Report on Ophthalmology Clinicians meeting 22 May 2013, University of Liverpool

Biomedical Applications Division
,
17 Mar 2014

The Department of Eye and Vision Science, University of Liverpool, hosted a workshop for the Biomedical Applications Division of the Institute of Materials, Minerals and Mining (IOM3) on 22 May at the Liverpool Medical Institute organised by Professor Rachel Williams. The aim of the workshop was to bring together clinicians and engineers to combine their expertise to address issue in ophthalmology. Two key clinical areas of glaucoma and surface ocular disorders were chosen and in each section there were three speakers; a clinician, an engineer/scientist and a manufacturer. Professor Colin Willoughby, Clinical Professor in Department of Eye and Vision Science, University of Liverpool, described the disease profile of glaucoma, what the current treatment options are and what new strategies are required. Following this excellent starting point Professor Ahmed Elsheikh, School of Engineering, University of Liverpool, explained the design concepts for contact lenses that contain sensors capable of measuring intraocular pressure every time the wearer blinks. This presentation led on beautifully to a presentation from Mr John Clamp, from UltraVision CLPL, on how specialised lens, for example those with complex non-symmetrical curvatures, are manufactured. It was fascinating to learn how the patient specific data was written into the nanometre resolution lathing process. Following this group of three talks there was a very productive open discussion.


The second half followed a similar pattern with Professor Stephen Kaye, Clinical Professor in Department of Eye and Vision Science, University of Liverpool, giving a very clear presentation on the severe problems caused to patients with ocular surface diseases and the limitations of the current clinical options for treatment. This was followed by a very interesting presentation by Dr Isobel Massie from Department of Ocular Biology and Therapeutics, Institute of Ophthalmology, UCL on the development of plastic compressed collagen as a scaffold for corneal epithelial, stromal and endothelial cells as a corneal replacement therapy. Finally in this section Dr Don Wellings from SpheriTech Ltd reported on their peptide technology. He demonstrated how careful choice of peptide and cross linker can be used to tailor the properties of the material either to be a gel or a porous scaffold and where the potential of these materials is being investigated in a wide range of medical applications including ophthalmology. These three presentations again generated a very useful open discussion helping to develop much greater understanding between the different disciplines.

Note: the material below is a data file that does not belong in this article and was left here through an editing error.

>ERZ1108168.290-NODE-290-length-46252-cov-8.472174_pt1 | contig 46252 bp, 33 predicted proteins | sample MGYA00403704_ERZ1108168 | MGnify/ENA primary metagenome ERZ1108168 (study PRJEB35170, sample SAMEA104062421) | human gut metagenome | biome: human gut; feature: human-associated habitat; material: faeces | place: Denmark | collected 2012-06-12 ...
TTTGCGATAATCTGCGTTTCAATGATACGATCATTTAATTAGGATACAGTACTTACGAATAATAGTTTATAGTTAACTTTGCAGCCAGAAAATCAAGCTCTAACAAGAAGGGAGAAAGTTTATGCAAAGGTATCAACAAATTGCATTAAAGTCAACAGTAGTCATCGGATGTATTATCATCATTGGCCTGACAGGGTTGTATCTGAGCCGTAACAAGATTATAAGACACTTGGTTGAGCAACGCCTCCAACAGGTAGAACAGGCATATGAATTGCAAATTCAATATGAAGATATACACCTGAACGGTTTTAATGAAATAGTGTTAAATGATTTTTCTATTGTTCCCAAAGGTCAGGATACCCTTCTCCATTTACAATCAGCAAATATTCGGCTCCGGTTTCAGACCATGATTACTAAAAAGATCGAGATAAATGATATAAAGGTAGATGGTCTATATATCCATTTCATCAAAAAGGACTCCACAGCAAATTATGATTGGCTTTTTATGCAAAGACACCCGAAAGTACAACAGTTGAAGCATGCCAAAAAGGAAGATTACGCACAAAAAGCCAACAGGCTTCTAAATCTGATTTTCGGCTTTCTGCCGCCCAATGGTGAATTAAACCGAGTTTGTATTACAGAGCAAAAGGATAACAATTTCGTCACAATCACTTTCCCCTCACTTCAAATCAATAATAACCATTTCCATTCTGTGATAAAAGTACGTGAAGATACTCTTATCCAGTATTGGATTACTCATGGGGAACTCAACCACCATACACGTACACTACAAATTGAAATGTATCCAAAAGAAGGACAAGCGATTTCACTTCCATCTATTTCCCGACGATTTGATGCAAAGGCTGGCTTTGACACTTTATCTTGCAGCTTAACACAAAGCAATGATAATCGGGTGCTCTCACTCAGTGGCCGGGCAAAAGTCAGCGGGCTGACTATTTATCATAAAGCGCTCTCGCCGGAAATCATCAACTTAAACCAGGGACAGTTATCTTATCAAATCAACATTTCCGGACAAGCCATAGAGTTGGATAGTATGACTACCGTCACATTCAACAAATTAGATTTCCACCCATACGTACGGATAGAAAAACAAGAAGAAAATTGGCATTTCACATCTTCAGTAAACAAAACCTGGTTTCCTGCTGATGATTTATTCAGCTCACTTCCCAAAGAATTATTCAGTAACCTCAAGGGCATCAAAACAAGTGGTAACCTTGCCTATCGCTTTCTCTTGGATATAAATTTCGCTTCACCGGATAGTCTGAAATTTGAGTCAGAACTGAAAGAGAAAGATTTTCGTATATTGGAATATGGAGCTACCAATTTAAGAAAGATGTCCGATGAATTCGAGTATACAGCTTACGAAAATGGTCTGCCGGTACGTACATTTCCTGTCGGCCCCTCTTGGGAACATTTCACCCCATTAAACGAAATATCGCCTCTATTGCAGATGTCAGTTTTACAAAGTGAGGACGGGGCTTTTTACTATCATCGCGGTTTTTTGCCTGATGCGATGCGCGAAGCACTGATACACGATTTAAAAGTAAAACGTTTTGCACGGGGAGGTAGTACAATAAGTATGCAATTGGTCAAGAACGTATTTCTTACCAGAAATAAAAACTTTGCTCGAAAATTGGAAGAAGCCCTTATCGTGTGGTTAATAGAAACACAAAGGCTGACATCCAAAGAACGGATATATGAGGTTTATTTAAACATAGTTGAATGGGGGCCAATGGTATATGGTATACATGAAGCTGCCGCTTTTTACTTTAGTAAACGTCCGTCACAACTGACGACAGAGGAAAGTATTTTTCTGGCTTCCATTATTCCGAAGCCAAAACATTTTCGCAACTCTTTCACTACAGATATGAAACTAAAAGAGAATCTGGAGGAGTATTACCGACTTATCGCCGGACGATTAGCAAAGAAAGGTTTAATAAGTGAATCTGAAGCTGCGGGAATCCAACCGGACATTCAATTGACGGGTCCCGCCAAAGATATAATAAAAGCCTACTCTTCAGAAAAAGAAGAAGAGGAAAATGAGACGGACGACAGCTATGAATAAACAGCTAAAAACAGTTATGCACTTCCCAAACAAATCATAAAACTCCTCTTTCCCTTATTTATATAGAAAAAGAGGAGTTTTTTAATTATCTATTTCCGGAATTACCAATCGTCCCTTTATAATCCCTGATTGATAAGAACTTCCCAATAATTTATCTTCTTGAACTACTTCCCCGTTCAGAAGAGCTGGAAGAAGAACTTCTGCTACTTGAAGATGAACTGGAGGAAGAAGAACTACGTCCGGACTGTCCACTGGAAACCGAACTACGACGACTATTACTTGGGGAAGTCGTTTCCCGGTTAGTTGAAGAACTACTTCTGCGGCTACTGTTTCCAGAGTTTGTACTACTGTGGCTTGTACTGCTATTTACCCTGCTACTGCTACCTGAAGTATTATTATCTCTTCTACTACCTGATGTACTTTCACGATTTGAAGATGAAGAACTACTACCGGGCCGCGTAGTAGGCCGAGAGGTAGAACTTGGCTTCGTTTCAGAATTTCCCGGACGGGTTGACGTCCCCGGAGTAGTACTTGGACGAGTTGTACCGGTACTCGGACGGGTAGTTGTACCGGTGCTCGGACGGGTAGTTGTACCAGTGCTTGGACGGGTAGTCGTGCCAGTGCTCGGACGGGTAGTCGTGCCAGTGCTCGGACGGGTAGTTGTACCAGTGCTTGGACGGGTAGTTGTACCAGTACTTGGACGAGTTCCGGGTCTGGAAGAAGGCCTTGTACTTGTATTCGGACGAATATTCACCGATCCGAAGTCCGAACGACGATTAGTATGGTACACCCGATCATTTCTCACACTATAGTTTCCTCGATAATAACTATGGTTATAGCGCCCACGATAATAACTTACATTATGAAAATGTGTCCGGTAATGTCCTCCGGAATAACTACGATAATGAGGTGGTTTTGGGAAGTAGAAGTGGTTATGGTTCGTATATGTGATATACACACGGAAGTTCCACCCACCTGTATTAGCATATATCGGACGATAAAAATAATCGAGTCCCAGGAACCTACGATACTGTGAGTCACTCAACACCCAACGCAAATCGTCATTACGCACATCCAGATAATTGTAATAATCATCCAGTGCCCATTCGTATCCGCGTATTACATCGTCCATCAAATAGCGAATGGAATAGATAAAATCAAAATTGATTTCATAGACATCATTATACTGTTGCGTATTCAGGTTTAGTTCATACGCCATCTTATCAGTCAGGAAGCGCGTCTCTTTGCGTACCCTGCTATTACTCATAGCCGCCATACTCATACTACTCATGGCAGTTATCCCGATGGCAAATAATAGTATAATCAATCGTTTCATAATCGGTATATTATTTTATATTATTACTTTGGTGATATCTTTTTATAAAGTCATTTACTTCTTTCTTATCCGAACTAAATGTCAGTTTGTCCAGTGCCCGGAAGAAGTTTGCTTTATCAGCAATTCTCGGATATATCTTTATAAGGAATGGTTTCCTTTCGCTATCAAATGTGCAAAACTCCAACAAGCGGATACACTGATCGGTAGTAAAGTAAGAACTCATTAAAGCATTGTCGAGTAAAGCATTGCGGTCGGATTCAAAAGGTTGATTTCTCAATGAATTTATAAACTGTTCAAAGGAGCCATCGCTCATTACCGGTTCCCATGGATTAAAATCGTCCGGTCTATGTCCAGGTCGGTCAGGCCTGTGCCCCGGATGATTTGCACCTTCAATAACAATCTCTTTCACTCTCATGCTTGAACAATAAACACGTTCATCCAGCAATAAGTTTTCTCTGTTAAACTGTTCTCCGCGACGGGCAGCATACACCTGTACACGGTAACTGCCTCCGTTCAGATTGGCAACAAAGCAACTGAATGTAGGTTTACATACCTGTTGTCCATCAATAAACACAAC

To aid the discussions the number of participants was limited to thirty but it was very pleasing that the full range of expertise was represented from clinicians to scientists and engineers. It was also very encouraging that several of the delegates travelled to the workshop from across the UK including Belfast, Bristol, Birmingham and London. It was an extremely enjoyable and informative event with discussions continuing late into the evening over wine and canapés. The general feedback has been that this approach is very useful and that more of this type of event should be encouraged.